Second, Burke’s chapter on the social aspects of honor was unique and very insightful. This was the most surprising chapter in the book as it touched on a lot of areas, including Paul’s abundance of “family” language (brother, sister, father, son, even slave) and also provided a great basis for holiness: adopted children truly are sons, but still need to learn to “fit in” to the way the family does things. God wants there to be a family resemblance (Rom 8:29), and this is a good basis for further sanctification.
Third, a large chunk of the book is made up of exegesis both scholarly and pastoral. Burke is careful to let the texts speak for themselves, but also isn’t ashamed of allowing this book to be encouraging! Many scholars don’t find this easy (or enjoyable?) to do, but for Burke it comes naturally from the material. This is top-notch pastoral scholarship tightly bound to the text of Scripture. Read this book and you will have a hard time not rejoicing in God’s act of pure grace in adopting us as His blessed children.
Adopted into God’s Family is a deeply moving book. Even academic rigour and details can’t get in the way of such a rich topic! But Burke goes further; he allows wonder to come through in his own writing. It is clear that his study of adoption has impacted him and it’s contagious. Whilst maintaining my two perceived shortcomings, I’d highly recommend this work to anyone (pastor, student, teacher) interested in the theological depth found in Paul’s “adoption” language. It truly is a wonderful thing to be adopted into God’s family!
- Publisher: IVP (USA)
- Series: New Studies in Biblical Theology (NSBT)
- Release Date: October 2006
- Paperback 237 pages
- ISBN: 978-0-8308-2623-0
- Read PDF excerpt
Did Paul dare to be a Daniel? If you’re expecting a sarcastic lambasting of that expression, then I’m sorry to disappoint (that will have to wait for another post!). Getting back to the question, Benjamin Gladd, professor at Reformed Theological Seminary, would answer “yes”; in in fact, in From Creation to New Creation Gladd goes even further and says that Paul consciously himself “as a Danielic figure…someone who wades in the stream of Danielic behaviour” (p272-3). As in, Paul saw himself much like Daniel and hinted at it in his letters.
In “Dare to be a Daniel” – the final chapter in From Creation to New Creation – Gladd makes his case as follows:
- Establishing the popularity of Daniel in Judaism and early Christianity
- Detailing two characters who identified themselves as Danielic figures (Josephus and Qumran’s Teacher of Righteousness)
- Two thematic connections between Paul and Daniel
- Two allusions in Paul’s writings to the book of Daniel
The former two points serve as supporting evidence, because if Daniel was a very popular figure and others identified with him then it is more likely that Paul did so too. The latter two points are where the real evidence lies, so I’ll summarize some of his points below.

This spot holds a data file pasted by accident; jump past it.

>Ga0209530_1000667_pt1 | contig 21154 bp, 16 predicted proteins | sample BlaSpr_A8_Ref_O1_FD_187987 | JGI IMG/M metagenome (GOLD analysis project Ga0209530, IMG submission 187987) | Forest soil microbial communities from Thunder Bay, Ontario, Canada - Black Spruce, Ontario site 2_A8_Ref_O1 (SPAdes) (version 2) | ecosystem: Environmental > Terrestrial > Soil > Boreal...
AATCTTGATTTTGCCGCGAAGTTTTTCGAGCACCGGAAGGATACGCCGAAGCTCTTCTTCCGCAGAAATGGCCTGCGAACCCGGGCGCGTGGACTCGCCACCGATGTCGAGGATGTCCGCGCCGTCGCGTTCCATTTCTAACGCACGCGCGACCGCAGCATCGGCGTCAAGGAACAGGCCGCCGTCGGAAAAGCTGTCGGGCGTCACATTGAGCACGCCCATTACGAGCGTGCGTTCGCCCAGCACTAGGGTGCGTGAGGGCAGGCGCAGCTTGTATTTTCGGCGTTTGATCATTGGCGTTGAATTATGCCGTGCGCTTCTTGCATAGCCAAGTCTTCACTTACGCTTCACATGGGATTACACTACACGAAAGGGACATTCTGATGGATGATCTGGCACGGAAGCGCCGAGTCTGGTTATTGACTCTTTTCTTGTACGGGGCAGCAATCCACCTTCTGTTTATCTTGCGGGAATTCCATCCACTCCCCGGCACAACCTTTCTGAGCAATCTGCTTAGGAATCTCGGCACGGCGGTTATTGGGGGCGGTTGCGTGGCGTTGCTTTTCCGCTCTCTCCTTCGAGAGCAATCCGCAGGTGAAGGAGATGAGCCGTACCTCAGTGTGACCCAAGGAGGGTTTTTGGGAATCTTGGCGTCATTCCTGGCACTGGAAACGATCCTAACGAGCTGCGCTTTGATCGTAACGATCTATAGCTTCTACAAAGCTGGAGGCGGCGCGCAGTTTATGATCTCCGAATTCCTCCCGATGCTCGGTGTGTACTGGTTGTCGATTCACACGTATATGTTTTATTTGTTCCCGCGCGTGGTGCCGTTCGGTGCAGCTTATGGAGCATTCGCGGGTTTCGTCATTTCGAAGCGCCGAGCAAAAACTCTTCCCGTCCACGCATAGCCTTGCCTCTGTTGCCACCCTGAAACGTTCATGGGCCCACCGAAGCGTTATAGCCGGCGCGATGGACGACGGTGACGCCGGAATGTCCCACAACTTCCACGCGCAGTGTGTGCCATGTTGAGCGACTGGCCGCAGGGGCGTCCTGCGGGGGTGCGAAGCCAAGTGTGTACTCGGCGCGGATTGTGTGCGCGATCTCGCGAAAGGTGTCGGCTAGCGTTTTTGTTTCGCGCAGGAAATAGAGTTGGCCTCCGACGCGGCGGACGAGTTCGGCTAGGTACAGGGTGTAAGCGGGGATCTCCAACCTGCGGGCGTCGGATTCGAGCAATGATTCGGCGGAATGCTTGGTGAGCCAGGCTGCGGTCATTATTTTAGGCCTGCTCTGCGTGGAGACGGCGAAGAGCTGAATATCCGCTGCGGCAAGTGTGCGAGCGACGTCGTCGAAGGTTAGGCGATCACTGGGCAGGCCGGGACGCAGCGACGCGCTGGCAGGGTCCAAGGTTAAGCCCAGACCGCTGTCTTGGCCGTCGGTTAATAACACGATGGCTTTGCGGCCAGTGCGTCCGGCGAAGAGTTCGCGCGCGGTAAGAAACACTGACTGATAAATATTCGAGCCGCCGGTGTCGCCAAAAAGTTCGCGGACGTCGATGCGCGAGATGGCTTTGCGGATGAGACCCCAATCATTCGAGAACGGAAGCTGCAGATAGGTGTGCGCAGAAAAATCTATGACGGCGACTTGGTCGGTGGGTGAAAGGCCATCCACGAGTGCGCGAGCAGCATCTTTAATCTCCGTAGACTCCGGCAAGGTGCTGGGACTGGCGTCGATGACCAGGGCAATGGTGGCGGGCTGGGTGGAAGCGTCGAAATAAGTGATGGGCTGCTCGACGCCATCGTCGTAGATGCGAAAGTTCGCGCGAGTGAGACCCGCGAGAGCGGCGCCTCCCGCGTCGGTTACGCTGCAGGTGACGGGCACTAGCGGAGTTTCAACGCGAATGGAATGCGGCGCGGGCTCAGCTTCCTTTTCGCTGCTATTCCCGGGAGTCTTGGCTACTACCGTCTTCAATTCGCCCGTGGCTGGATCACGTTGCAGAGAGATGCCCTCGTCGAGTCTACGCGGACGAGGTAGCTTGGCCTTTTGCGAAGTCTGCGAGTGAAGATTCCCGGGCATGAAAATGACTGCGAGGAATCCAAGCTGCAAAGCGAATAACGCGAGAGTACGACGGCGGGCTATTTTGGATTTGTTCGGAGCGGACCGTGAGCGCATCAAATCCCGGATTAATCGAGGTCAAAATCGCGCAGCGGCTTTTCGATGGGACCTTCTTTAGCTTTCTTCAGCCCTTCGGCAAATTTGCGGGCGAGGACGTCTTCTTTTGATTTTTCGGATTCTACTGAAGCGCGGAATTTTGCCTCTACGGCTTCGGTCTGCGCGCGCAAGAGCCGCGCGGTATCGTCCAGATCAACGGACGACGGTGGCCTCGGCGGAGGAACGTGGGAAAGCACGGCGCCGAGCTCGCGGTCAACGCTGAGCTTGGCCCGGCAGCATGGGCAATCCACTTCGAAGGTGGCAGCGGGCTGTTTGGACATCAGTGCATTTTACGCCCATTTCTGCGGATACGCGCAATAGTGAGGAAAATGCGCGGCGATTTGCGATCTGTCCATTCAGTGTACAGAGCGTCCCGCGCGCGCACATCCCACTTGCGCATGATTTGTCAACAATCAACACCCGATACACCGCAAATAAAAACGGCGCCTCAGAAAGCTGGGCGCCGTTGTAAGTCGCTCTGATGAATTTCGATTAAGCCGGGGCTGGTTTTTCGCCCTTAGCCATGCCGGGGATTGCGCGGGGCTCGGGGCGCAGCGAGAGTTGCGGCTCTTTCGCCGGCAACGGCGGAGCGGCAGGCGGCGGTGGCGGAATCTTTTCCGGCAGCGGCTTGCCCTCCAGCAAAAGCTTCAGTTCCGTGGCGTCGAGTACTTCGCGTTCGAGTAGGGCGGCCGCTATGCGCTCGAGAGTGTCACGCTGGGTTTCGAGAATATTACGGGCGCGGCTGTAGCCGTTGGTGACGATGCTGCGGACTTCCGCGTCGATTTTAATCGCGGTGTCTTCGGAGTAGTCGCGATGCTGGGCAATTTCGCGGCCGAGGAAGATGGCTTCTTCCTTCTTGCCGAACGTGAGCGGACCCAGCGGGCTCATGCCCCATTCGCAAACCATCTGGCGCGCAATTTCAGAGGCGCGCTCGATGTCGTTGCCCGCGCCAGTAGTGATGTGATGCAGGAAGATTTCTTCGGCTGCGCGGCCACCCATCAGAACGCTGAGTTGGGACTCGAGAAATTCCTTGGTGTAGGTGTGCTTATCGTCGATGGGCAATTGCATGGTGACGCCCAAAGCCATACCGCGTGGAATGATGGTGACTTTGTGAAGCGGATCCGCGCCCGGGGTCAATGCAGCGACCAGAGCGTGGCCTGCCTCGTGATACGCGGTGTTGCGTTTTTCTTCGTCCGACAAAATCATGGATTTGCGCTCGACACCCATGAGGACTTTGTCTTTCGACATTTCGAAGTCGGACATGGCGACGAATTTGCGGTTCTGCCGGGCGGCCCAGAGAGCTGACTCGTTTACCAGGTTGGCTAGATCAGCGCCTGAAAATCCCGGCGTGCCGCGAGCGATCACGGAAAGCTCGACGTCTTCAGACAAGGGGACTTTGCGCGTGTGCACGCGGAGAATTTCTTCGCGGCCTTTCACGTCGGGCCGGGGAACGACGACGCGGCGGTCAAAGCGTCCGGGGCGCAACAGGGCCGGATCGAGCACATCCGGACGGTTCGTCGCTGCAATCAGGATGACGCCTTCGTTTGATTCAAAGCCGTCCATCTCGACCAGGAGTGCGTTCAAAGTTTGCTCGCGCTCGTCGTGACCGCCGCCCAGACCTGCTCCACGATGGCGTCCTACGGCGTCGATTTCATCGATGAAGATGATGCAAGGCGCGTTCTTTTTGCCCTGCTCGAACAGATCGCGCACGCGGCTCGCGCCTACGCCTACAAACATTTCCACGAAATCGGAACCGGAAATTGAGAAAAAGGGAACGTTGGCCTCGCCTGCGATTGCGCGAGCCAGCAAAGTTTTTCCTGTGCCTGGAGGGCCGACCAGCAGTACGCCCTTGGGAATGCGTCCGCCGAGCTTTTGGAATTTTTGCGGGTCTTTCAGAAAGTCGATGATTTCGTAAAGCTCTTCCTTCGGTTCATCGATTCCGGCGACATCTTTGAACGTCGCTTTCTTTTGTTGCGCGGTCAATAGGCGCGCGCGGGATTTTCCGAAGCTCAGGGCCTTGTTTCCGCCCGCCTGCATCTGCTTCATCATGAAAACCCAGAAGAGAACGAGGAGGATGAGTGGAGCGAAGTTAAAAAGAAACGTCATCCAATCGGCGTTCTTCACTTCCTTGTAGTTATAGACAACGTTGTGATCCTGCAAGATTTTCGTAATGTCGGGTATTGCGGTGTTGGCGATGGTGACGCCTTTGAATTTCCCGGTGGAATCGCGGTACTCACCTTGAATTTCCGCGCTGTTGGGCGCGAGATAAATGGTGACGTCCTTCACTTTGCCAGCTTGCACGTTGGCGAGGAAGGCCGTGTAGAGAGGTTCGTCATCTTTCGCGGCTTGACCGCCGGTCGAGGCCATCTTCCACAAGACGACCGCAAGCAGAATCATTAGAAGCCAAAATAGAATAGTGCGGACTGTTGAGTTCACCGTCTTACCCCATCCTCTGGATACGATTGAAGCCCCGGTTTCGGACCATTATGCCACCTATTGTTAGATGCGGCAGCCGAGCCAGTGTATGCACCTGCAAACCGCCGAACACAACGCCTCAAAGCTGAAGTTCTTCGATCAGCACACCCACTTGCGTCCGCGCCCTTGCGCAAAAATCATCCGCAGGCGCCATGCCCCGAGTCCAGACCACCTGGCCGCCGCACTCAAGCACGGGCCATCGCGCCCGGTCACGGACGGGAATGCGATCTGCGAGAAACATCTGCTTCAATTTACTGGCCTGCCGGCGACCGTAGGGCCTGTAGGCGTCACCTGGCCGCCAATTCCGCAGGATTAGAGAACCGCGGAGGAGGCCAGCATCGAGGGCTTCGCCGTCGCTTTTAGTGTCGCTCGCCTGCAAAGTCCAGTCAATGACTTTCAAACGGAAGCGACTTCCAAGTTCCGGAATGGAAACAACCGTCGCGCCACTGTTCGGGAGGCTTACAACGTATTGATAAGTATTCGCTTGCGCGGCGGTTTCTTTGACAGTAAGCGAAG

Gladd highlights a few thematic similarities between Paul and Daniel, perhaps the most significant being their shared role of “declaring and administrating revealed mysteries or eschatological revelations” (p264). One would naturally identify the Apostle John with Daniel in this regard, but when we recognize the proliferation of mystery (μυστήριον) in Paul’s writings it is not so far fetched to see him in a similar light. Of the 28 occurrences of “mystery” in the New Testament, 21 come from Paul, and “scholars are in general agreement that the NT use of the term originates from apocalyptic Judaism, particularly Daniel” (p264). Daniel is the only OT character who receives and mediates “mysteries”, and Paul also sees himself as doing the same.
- “Mystery” in Daniel: Daniel 2:18, 19, 27, 28, 29, 30, 47
- “Mystery” in Paul: Rom 11:25; 16:25; 1 Cor 21:1, 7; 4:1; 13:2; 14:2; 15:51; Eph 1:9; 3:3, 9; 5:32; 6:19; Col 1:26; 2:2; 4:3; 2 Thess 2:7; 1 Tim 3:9, 16
we speak God’s wisdom in a mystery, the hidden wisdom which God predestined before the ages to our glory (1 Cor 2:7, NASB)
the stewardship of God’s grace that was given to me for you, how the mystery was made known to me by revelation, as I have written briefly. When you read this, you can perceive my insight into the mystery of Christ, which was not made known to the sons of men in other generations as it has now been revealed to his holy apostles and prophets by the Spirit. This mystery is that the Gentiles are fellow heirs, members of the same body, and partakers of the promise in Christ Jesus through the gospel.
Of this gospel I was made a minister according to the gift of God’s grace, which was given me by the working of his power. To me, though I am the very least of all the saints, this grace was given, to preach to the Gentiles the unsearchable riches of Christ, and to bring to light for everyone what is the plan of the mystery hidden for ages in God who created all things, 10 so that through the church the manifold wisdom of God might now be made known to the rulers and authorities in the heavenly places. (Eph 3:2-10)